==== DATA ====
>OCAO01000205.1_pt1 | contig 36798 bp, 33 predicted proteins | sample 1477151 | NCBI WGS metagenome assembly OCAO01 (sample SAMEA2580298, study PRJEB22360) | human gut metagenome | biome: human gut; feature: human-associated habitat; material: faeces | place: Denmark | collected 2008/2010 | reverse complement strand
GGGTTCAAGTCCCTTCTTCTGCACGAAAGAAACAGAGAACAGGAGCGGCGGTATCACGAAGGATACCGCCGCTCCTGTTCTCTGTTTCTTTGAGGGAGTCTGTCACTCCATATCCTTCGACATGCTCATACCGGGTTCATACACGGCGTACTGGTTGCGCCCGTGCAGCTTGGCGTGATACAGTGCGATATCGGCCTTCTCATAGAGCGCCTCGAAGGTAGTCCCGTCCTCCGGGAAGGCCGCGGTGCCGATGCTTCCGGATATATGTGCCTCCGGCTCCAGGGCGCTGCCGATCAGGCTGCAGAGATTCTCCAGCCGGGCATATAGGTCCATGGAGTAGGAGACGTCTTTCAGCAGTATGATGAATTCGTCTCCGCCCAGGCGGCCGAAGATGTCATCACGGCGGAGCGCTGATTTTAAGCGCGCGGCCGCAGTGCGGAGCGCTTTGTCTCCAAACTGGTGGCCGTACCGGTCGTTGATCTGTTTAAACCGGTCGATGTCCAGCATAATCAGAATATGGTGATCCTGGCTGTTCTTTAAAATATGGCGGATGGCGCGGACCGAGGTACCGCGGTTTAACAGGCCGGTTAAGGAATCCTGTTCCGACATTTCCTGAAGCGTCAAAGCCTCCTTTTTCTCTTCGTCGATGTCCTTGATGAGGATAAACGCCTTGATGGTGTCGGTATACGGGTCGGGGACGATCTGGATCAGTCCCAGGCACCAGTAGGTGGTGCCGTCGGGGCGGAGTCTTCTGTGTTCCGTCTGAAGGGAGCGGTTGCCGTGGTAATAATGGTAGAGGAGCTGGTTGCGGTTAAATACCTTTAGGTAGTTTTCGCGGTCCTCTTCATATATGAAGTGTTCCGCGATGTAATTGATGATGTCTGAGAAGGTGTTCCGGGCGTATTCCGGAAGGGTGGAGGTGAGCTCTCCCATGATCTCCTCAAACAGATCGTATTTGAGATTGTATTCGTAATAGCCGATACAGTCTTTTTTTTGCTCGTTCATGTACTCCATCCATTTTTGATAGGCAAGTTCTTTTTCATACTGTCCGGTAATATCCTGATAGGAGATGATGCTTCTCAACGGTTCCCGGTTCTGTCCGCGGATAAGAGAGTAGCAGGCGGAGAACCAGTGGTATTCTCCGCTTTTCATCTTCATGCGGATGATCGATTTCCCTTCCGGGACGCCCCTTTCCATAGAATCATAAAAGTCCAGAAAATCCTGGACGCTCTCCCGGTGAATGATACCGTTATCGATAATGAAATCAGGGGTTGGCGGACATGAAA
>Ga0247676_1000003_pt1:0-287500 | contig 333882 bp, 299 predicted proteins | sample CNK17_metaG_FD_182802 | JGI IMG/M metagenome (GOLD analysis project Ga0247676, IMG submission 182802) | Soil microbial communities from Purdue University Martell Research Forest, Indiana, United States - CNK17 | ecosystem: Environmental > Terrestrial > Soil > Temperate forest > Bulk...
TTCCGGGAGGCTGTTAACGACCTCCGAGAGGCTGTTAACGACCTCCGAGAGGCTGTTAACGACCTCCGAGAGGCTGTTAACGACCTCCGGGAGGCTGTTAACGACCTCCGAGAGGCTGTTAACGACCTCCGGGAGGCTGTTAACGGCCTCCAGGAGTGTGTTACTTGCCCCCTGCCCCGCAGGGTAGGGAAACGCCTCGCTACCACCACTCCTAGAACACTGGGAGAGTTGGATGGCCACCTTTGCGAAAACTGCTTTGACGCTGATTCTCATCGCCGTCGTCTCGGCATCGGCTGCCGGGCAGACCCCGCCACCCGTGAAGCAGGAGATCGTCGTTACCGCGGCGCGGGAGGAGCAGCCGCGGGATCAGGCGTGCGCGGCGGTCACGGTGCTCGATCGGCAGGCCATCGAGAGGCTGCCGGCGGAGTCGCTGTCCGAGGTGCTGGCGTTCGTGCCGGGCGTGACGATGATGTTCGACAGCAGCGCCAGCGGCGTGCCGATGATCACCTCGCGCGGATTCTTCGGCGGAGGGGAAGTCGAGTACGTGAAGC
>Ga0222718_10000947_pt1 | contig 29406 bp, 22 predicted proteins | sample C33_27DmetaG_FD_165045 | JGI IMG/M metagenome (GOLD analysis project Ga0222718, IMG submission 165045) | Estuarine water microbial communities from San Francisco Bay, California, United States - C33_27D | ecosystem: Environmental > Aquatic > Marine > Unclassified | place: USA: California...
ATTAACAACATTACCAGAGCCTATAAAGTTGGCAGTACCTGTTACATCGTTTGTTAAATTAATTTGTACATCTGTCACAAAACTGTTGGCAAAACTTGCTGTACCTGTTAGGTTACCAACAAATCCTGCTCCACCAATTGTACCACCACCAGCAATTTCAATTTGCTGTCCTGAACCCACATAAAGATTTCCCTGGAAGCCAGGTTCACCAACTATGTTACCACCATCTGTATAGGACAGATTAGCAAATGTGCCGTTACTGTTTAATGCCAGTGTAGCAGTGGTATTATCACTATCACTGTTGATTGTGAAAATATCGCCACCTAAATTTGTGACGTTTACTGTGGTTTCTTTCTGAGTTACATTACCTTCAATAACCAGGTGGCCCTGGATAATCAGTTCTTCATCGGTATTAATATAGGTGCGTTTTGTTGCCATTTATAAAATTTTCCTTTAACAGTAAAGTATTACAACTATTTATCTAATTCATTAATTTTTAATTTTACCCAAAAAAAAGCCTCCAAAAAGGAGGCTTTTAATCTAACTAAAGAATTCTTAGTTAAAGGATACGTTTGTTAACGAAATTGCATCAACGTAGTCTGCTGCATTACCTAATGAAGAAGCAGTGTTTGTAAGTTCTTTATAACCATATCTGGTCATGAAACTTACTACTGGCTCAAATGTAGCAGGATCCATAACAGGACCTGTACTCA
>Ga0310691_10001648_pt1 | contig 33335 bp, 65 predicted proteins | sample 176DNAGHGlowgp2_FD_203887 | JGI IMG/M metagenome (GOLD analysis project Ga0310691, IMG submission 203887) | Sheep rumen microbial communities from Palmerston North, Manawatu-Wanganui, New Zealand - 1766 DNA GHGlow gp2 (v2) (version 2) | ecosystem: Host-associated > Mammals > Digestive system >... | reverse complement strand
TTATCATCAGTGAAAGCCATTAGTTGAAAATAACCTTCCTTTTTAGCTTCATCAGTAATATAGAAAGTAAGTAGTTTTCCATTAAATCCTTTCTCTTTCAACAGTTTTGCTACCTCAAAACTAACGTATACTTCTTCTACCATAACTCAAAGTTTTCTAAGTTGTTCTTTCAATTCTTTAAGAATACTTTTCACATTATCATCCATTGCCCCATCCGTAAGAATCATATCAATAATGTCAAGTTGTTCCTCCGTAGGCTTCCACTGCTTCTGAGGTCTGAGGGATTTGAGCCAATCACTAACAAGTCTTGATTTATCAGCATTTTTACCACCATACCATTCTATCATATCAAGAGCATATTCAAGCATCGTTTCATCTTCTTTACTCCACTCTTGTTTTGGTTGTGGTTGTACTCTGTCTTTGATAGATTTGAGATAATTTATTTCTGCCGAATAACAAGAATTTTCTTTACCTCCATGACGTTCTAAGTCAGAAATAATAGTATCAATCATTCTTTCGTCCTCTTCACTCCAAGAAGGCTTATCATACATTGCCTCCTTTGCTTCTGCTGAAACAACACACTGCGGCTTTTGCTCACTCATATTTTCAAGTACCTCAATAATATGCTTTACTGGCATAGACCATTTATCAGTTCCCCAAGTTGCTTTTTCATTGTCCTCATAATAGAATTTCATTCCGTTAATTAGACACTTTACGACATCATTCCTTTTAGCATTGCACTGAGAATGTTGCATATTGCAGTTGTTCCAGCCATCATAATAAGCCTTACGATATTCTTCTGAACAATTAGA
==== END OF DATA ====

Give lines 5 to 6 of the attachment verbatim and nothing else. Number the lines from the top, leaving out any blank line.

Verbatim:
>Ga0222718_10000947_pt1 | contig 29406 bp, 22 predicted proteins | sample C33_27DmetaG_FD_165045 | JGI IMG/M metagenome (GOLD analysis project Ga0222718, IMG submission 165045) | Estuarine water microbial communities from San Francisco Bay, California, United States - C33_27D | ecosystem: Environmental > Aquatic > Marine > Unclassified | place: USA: California...
ATTAACAACATTACCAGAGCCTATAAAGTTGGCAGTACCTGTTACATCGTTTGTTAAATTAATTTGTACATCTGTCACAAAACTGTTGGCAAAACTTGCTGTACCTGTTAGGTTACCAACAAATCCTGCTCCACCAATTGTACCACCACCAGCAATTTCAATTTGCTGTCCTGAACCCACATAAAGATTTCCCTGGAAGCCAGGTTCACCAACTATGTTACCACCATCTGTATAGGACAGATTAGCAAATGTGCCGTTACTGTTTAATGCCAGTGTAGCAGTGGTATTATCACTATCACTGTTGATTGTGAAAATATCGCCACCTAAATTTGTGACGTTTACTGTGGTTTCTTTCTGAGTTACATTACCTTCAATAACCAGGTGGCCCTGGATAATCAGTTCTTCATCGGTATTAATATAGGTGCGTTTTGTTGCCATTTATAAAATTTTCCTTTAACAGTAAAGTATTACAACTATTTATCTAATTCATTAATTTTTAATTTTACCCAAAAAAAAGCCTCCAAAAAGGAGGCTTTTAATCTAACTAAAGAATTCTTAGTTAAAGGATACGTTTGTTAACGAAATTGCATCAACGTAGTCTGCTGCATTACCTAATGAAGAAGCAGTGTTTGTAAGTTCTTTATAACCATATCTGGTCATGAAACTTACTACTGGCTCAAATGTAGCAGGATCCATAACAGGACCTGTACTCA